POSTED ON MAY 6, 2021
The COVID-19 pandemic abruptly stalled air travel activity beginning in March 2020, resulting in the largest financial loss ever recorded by Halifax International Airport Authority (HIAA).
This, and other details about how the pandemic affected HIAA and its plans for recovery, were presented today at its Annual Public Meeting, held virtually to comply with COVID-19 provincial public health protocols.
“In the 21-years HIAA has managed Halifax Stanfield, 2020 can easily be described as the most challenging year the airport has ever faced,” said Joyce Carter, President and CEO, HIAA. “We quickly responded to the pandemic by supporting public health measures and travel restrictions, we implemented enhanced health and safety protocols, and we continued to, as always, put all our focus on safe airport operations. The drastic decline in activity, however, has eliminated most of our revenue streams and due to the lack of meaningful government support, we have been required to take on more debt to ensure this critical piece of transportation infrastructure remains open for our industry partners and community members.”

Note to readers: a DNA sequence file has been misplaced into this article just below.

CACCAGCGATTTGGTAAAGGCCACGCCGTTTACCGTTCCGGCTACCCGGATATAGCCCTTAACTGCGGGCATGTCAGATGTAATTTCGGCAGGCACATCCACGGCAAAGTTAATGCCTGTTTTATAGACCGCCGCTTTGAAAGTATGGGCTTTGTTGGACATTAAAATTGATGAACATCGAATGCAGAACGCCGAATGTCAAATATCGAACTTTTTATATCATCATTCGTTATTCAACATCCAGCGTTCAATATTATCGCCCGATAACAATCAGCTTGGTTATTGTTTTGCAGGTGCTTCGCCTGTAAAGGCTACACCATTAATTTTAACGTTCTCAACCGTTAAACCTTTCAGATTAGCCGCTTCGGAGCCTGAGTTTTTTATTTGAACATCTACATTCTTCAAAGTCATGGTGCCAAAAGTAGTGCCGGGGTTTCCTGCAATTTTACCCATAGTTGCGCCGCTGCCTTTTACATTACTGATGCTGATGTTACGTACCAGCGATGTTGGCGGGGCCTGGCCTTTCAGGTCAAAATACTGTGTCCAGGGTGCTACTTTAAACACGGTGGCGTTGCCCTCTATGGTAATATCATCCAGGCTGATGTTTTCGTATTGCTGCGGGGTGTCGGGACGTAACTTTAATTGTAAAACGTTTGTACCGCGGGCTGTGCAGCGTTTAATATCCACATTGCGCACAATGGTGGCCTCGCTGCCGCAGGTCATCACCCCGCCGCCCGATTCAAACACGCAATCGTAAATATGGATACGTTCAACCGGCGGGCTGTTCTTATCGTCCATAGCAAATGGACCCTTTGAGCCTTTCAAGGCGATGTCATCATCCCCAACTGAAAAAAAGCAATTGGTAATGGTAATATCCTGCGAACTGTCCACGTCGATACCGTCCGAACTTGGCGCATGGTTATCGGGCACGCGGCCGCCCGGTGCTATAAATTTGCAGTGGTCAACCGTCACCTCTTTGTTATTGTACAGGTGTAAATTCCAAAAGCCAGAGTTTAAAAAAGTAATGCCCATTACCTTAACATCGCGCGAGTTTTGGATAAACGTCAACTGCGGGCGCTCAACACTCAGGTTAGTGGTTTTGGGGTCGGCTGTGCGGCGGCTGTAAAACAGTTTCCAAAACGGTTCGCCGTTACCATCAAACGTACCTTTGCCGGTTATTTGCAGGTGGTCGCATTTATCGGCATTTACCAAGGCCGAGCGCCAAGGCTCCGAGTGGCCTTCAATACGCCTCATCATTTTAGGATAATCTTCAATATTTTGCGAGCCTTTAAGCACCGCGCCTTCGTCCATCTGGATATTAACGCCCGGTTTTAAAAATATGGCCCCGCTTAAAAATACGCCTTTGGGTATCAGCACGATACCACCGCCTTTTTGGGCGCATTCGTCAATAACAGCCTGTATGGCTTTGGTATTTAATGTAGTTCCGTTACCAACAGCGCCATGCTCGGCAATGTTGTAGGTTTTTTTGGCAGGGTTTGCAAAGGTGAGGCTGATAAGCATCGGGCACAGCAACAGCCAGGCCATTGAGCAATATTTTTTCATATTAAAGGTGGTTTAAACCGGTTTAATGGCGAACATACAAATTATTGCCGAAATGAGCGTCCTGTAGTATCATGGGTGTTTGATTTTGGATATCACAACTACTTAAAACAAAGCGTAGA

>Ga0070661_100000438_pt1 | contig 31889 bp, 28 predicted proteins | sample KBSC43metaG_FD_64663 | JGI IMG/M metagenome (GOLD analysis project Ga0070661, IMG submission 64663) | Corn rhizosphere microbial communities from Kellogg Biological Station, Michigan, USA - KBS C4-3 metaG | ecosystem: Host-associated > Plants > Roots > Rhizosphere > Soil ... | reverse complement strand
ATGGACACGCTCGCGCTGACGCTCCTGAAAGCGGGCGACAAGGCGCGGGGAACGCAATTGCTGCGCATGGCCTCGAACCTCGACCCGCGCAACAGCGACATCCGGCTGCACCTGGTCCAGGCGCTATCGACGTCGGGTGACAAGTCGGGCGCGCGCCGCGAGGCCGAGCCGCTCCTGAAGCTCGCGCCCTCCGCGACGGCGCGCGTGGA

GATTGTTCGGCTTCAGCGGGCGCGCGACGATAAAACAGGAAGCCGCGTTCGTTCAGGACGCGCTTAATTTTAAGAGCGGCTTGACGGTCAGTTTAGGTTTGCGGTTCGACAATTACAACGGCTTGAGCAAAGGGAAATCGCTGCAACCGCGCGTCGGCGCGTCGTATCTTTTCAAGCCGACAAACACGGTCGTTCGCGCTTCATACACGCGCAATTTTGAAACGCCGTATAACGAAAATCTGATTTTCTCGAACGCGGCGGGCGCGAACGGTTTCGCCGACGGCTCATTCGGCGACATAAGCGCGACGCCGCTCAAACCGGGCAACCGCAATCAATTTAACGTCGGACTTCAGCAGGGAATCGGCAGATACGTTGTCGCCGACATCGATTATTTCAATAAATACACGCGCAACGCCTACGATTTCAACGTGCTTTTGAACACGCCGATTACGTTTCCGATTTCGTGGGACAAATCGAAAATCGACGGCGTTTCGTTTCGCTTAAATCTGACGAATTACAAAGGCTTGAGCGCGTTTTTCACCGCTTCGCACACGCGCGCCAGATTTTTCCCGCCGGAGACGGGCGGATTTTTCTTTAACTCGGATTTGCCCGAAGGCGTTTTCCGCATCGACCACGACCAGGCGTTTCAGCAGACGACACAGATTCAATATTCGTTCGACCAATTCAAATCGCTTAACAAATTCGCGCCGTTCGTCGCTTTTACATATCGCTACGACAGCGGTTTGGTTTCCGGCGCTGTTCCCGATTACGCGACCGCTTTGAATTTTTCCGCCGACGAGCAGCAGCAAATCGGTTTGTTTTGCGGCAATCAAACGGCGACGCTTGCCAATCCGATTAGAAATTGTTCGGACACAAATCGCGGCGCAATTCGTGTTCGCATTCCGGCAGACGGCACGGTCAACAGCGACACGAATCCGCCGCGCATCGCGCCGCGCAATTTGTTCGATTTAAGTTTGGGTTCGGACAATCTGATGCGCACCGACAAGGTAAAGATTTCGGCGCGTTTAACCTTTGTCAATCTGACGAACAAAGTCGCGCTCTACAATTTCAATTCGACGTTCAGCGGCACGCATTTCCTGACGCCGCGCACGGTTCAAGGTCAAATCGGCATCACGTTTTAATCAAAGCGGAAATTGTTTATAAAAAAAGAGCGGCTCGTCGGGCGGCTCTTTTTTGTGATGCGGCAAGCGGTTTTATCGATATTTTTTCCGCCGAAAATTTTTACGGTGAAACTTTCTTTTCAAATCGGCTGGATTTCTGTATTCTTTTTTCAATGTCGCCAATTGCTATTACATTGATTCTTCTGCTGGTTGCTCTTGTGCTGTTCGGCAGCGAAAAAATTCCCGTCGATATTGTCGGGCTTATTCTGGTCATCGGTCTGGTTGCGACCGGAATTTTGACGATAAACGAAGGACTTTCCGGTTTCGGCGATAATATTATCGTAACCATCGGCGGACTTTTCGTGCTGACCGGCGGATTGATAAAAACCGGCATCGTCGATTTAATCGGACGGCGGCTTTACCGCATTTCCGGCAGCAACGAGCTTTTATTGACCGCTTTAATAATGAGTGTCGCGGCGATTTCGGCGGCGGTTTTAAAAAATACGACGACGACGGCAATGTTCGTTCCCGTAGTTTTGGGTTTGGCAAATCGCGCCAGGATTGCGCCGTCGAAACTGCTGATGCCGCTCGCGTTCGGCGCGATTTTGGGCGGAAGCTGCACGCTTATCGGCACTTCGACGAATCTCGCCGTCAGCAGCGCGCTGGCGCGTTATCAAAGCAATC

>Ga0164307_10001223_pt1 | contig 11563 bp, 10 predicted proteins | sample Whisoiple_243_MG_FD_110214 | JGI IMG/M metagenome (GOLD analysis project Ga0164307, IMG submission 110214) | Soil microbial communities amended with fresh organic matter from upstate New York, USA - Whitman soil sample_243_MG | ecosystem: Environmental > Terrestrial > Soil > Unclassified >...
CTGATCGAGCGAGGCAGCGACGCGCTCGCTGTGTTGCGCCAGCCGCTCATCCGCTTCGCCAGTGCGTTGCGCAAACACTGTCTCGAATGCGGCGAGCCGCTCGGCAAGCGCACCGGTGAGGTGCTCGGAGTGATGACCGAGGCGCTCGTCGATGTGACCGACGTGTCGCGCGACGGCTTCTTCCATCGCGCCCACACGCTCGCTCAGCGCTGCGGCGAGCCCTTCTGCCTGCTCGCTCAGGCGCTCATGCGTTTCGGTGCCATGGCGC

Pre-pandemic, Halifax Stanfield was home to 120 organizations supporting 5,600 jobs on-site, such as ground handlers, firefighters, accountants, hotel employees, aircrew, and more. A significant economic driver, contributing over $3.8 billion annually to the Nova Scotia economy, the airport plays an important role in supporting tourism, trade, investment, and immigration throughout the region.